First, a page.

July is usually one of the hardest months to fish local impoundments. The westerly winds can make the days quite cold and the water can fall to around 11°.
However, if you manage to get some of those nice foggy mornings and clear sunny days, it can still be very enjoyable out on the dams.
At Lake St Clair there have been a reasonable number of juvenile fish caught while in Glenbawn, the numbers have been a little better and the bass in very good condition.
The fish from both dams have come from jigging in 10m depths areas, along with trolling and bait fishing around the trees in a similar depth.
Both dams have very good weed around the edges but the most obvious change is the clear water due to lack of microscopic algal growth.
The most important change that is relevant to locating the bass and goldens is the change in the water column. There will now be a rollover of the water layers, which means there are no distinct temperature changes from top to bottom.
This ‘isothermal’ means that the bass and goldens can be feeding or holding at any depth.
In past years I have noticed that the bass, in particular, have held in 10m to 14m in open areas and adjacent to structure, especially large trees. There they feed on schools of hardiheads and gudgeons.
A good sounder is imperative to locate the schools of baitfish, which are in turn feeding on the clouds of microorganisms which can be seen on the sounder screen as large dark clouds. These are normally up near the surface in the middle of the day.
Unfortunately, Winter fishing, this month in particular, can be very slow but results will come from plenty of sounder staring and covering heaps of water.
Trolling can be a very good option because you can cover lot of water and keep a good eye on the sounder to help locate the fish.
It sometimes can be quite frustrating looking for the fish but I remember a couple of seasons ago I was sitting out in the open Broadwater at Lake St Clair in the middle of the day and noticed baitfish skimming along the surface.
I picked up a rod with a Jackall Squirrell on it and managed to hook into a couple of nice bass. These were absolutely full of gudgeons.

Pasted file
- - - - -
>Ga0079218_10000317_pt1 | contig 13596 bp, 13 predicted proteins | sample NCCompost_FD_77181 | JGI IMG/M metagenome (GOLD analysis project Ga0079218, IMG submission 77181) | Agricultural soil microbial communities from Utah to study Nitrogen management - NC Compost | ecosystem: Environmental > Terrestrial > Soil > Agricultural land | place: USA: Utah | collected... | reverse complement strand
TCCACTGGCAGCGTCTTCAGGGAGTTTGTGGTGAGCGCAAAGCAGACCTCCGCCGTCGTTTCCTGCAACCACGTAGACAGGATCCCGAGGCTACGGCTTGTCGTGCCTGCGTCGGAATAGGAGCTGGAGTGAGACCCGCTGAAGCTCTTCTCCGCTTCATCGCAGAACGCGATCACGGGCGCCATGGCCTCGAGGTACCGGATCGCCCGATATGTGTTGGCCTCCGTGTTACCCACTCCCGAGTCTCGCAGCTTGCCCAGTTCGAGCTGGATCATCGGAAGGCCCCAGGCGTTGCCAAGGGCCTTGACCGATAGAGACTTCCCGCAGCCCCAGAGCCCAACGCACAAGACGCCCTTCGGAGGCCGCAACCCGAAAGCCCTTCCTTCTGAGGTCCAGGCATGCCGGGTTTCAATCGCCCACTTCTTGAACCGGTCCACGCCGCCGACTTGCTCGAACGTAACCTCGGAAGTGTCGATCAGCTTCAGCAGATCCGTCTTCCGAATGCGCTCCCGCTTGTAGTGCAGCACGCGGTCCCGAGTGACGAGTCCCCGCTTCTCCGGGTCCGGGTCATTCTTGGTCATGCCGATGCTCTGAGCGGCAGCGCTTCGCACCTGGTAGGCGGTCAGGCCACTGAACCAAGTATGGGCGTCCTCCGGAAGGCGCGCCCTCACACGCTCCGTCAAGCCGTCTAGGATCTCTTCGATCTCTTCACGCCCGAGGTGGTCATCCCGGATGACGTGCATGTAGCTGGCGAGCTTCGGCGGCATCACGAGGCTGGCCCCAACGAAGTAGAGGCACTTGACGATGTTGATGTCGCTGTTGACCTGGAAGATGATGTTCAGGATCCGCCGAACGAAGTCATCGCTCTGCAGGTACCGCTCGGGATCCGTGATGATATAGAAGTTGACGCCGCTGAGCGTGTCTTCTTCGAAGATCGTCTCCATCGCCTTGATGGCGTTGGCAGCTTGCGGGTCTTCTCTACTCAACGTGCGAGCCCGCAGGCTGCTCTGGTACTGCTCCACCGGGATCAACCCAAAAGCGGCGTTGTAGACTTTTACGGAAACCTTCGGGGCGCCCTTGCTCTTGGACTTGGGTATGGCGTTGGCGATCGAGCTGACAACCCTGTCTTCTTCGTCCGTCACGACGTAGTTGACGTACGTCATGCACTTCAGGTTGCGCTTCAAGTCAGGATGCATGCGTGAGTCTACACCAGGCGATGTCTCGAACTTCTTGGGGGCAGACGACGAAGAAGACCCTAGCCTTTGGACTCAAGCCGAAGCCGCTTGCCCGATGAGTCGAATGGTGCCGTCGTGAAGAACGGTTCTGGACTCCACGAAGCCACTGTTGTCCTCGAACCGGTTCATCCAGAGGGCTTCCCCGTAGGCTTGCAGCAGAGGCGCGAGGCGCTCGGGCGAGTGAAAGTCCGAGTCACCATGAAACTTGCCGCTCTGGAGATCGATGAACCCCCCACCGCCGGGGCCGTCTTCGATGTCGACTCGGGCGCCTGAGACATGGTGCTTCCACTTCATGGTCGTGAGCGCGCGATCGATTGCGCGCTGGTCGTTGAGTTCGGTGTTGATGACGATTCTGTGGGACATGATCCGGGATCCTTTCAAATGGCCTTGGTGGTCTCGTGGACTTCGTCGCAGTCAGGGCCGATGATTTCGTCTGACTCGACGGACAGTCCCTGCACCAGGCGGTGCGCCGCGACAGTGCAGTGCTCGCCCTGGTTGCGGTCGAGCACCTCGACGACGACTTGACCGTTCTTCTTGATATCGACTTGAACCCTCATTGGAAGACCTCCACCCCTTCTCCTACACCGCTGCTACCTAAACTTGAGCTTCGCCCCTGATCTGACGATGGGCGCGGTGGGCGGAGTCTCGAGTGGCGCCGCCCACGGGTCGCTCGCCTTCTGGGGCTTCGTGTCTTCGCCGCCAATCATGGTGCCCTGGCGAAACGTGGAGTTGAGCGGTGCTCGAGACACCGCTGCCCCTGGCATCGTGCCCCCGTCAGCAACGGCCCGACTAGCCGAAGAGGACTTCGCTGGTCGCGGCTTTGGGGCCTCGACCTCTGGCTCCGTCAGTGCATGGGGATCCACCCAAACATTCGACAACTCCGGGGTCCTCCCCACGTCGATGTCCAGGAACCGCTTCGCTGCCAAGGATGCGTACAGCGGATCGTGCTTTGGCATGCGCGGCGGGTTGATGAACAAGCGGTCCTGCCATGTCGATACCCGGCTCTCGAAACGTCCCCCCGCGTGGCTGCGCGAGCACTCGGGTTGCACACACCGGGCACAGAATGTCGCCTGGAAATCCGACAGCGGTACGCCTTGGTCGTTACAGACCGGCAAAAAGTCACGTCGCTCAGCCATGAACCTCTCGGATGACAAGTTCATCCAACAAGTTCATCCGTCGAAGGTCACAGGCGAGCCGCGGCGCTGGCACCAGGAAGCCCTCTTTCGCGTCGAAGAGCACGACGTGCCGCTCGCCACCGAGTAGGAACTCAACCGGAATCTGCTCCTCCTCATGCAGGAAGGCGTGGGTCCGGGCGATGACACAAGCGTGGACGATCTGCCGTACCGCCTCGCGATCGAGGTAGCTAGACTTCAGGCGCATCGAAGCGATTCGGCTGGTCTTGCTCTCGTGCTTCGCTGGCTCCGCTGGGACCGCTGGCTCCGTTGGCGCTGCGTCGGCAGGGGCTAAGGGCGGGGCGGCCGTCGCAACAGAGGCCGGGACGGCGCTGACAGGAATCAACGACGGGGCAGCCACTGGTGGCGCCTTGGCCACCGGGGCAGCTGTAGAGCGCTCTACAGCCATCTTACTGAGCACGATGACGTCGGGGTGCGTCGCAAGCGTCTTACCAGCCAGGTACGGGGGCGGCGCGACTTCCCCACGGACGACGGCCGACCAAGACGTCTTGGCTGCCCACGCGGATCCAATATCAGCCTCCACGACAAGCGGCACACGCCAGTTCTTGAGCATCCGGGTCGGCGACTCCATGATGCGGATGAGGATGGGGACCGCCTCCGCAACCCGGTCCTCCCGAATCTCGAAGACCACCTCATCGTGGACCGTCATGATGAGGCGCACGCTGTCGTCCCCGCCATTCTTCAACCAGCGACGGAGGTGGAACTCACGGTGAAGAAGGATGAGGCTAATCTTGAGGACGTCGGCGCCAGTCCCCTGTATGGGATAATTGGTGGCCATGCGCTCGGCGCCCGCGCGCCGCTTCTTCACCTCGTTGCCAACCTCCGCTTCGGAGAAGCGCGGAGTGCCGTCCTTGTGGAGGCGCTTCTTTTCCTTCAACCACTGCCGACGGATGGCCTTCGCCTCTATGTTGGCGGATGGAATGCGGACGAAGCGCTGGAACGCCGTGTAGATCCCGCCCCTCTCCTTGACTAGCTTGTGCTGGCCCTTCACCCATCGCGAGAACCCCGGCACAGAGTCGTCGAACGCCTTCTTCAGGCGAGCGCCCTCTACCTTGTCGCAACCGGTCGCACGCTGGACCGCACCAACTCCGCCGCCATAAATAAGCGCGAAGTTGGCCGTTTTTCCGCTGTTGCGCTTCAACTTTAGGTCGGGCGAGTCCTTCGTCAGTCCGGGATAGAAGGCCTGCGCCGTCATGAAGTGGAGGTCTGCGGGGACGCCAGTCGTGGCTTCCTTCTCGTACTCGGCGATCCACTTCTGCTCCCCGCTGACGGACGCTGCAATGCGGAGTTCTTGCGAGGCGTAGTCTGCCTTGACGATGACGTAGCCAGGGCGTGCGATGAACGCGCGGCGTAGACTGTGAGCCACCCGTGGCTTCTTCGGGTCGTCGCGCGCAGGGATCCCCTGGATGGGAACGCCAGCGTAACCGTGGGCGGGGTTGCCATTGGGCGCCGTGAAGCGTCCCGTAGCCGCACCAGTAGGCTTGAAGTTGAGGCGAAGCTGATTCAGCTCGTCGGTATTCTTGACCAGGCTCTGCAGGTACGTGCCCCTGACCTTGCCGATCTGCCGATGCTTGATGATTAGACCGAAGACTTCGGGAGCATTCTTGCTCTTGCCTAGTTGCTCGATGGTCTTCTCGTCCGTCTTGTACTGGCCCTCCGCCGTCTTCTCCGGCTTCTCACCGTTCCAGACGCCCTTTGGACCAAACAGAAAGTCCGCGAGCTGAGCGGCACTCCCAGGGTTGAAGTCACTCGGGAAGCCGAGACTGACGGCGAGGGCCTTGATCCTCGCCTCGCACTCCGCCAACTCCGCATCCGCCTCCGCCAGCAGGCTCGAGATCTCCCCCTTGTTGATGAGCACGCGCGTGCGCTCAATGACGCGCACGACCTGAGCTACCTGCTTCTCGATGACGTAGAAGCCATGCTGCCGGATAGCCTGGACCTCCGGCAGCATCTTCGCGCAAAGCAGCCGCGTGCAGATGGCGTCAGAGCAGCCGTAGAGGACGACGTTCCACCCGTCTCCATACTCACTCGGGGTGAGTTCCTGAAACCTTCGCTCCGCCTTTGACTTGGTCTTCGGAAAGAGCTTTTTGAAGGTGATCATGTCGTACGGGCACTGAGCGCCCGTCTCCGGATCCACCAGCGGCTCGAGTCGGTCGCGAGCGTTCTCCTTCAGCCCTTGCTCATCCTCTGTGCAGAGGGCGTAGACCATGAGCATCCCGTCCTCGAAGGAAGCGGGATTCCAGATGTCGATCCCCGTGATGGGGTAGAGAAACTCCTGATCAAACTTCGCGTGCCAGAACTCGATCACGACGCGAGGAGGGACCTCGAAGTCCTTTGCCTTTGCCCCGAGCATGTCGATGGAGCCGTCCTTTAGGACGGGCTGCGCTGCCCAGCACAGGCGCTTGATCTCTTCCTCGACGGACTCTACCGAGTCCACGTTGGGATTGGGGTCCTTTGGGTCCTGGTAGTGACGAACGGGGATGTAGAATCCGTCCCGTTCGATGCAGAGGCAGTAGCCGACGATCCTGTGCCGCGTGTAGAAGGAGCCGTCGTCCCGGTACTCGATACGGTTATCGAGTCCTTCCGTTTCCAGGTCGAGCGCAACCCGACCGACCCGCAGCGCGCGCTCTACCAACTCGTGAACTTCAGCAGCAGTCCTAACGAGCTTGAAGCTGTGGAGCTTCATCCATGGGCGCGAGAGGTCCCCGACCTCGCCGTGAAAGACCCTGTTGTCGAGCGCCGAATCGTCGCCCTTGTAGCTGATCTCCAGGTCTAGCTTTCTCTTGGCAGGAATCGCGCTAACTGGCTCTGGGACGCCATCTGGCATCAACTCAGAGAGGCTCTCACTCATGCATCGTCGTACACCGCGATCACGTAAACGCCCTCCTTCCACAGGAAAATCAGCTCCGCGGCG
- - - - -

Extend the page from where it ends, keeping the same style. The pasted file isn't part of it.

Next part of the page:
This happened on one of those very still, clear days with the barometer up on 1026hpa.
Lake St Clair is very clear at present with dense weed out off the banks. In certain areas there are big clumps out in 4m to 5m depths. This is where the bass can be targeted using hardbodies, plastics and compact spinnerbaits, with even a few fish coming in close to the banks on surface lures.
Fishing the school fish out in 10m to 14m is usually most productive with plastics, ice jigs and blades.
However, these fish can be very uncooperative and they can try your patience some days. It is important to put the lure right on the fishes’ noses.
Fly-fishing and walking the banks casting lures can also be very productive around this weed, especially in St Clair’s Main Basin and the Carrowbrook Reach.
Trollers can also grab a few fish if they spend time working the deeper water, paying close attention to the sounder to find the baitfish clouds.
The Broadwater is an ideal place to troll deep lures or spinnerbaits, because there are not too many snags. Some good lures to use are from the Stuckey, Halco and Viking ranges around 60mm. The general size of bass in St Clair is smaller than in previous years.
Bait can also be productive but with the thick weed around the banks, the best option is to tie up to a tree in 10m to 12m and drop over a fat yabby or a bunch of worms.
After a couple of days of high pressure, Glenbawn can be absolutely picture perfect on those foggy early mornings followed by beautiful blue skies – provided it doesn’t cop the freezing westerlies blowing off the Barrington Tops.
The best option for nice goldens and bass is around the timber in 6m to 12m using live bait, plastics, vibrating lures and jigs.
Dropping a lipless crankbait down around these trees will also get a hit but it can also get the fish a bit excited and more reluctant to take a bait or lure.
If using plastics use plenty of scent and regulary move from tree to tree. And keep coming back to some you have previously fished, because they may have come on the chew – it is all about patience.
Working the banks at Glenbawn is not very productive this month. A better option for a more consistent bite is to look for the deeper fish in 12m to 15m and use plastics, ice jigs or blades.
Some good areas to target this month can be up near the Soil Con shed, the Dogleg, New House Bay and back around the lower part of the dam in Yellow Buoy Bay and Cemetery Point.
Trolling is always a good option in this dam, with the area up around the 8-knot zone a good place to start, especially for goldens. This is also a good section to drop a bait down around the timber, especially a live yabby.
Although this month your fishing time is reduced to around eight hours of good light and sunshine, it can still be very enjoyable and although large numbers of fish are not the norm, just being out there is very relaxing.Reads: 1389